Welcome to the University of Texas Skywatchers' Report for Monday December 10th through Sunday 16th.
The moon is at first quarter next Monday, the 17th, so we’ll be watching a slim crescent growing in the west after sunset this week.
On Monday the 10th, the moon, only about 24 hours from new, will be next to Jupiter, which is sinking towards the sun. You will need good eyes and a clear view of the southwestern horizon to see the pair. Mars is rising before 6:30 p.m. this week, alongside the constellation Orion the Hunter. Saturn is rising at about 11:15 p.m. at mid-week and Venus is rising at 4 a.m. Mercury is heading towards conjunction and is very close to the sun.
This week is the peak of one of the more reliable meteor showers of the year, the Geminids. The Geminids are thought to be unique among meteor showers because the particles we see entering the atmosphere come from an asteroid – 3200 Phaethon – as opposed to a comet, which is the source of all the other regular meteor showers. The shower usually produces an average of 2 meteors a minute, or 120 an hour at peak. The best night for activity this year will be Friday the 14th. The point that the meteors will be appearing to come from, known as the radiant, is above the bright starts Castor and Pollux, in the constellation Gemini. Because Gemini rises above the horizon by 7 p.m., you can start looking for meteors earlier in the evening than with most showers, but it is worth looking for them all night, especially after midnight.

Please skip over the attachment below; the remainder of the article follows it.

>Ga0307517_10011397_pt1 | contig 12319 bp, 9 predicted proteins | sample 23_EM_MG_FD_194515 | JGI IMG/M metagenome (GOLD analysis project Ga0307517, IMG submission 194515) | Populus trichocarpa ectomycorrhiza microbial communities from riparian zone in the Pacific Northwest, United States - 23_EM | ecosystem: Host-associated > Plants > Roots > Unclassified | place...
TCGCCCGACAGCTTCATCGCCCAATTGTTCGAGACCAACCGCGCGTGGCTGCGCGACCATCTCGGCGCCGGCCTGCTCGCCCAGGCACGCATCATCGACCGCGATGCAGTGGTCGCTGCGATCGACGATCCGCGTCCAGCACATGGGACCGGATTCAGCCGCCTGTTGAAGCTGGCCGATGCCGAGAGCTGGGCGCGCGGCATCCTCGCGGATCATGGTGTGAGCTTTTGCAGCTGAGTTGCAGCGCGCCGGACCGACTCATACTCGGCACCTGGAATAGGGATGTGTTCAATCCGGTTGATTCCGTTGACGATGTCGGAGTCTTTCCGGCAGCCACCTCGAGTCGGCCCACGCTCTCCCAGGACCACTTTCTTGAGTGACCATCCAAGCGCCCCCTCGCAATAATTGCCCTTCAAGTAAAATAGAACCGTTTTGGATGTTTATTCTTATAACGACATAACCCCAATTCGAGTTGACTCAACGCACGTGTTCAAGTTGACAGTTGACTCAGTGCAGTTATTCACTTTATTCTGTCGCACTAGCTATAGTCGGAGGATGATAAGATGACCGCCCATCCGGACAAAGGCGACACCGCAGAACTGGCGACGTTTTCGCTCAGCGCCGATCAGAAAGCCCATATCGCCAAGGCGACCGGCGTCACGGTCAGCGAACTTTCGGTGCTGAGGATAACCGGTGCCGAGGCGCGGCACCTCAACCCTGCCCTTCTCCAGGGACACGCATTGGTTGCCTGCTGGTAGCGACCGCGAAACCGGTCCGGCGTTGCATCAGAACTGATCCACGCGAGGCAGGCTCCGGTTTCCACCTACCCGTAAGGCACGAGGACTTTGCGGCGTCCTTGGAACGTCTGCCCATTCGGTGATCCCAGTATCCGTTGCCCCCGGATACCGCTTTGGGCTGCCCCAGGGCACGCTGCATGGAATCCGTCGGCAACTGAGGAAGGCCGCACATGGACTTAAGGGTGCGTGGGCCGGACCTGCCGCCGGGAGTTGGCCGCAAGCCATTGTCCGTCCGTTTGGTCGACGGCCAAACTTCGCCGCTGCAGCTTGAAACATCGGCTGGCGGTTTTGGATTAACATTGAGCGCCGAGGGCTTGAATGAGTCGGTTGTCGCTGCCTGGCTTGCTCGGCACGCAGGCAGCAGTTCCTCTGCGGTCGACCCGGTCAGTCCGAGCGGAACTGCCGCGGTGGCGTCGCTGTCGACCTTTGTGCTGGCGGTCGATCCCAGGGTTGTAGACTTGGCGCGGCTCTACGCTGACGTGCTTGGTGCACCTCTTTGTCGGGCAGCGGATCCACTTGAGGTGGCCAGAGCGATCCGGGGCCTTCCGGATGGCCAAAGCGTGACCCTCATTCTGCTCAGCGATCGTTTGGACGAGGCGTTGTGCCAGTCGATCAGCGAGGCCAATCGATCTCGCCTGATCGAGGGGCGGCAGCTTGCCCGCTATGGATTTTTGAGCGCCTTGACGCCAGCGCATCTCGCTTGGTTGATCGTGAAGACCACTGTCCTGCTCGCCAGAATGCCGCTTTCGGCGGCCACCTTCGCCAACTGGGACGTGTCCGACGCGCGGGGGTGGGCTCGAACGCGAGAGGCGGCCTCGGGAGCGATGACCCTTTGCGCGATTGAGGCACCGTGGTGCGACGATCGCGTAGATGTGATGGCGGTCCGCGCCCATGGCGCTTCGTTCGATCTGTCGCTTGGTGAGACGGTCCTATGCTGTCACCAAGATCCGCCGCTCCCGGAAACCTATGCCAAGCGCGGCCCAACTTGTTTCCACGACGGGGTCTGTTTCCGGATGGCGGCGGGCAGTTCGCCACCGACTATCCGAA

The launch of the space shuttle Atlantis has been delayed until January due to problems with a fuel sensor. The shuttle will be delivering the European Space Agency’s Columbus Laboratory to the International Space Station. You can learn more about the mission at the NASA website at www.nasa.gov
Comet Holmes is still visible in our skies, although now most people will need binoculars or a telescope to see it. If you’re in a very dark location, especially when the moon is out of the way, you might be able to see the comet in the upper parts of the constellation Perseus. Spaceweather.com has finder charts and an extensive photo gallery.
Public viewing is finished for the fall semester. Star parties will resume in mid-to-late January. Please call back later for starting dates and times.
Thank you for calling the University of Texas Skywatchers' Report.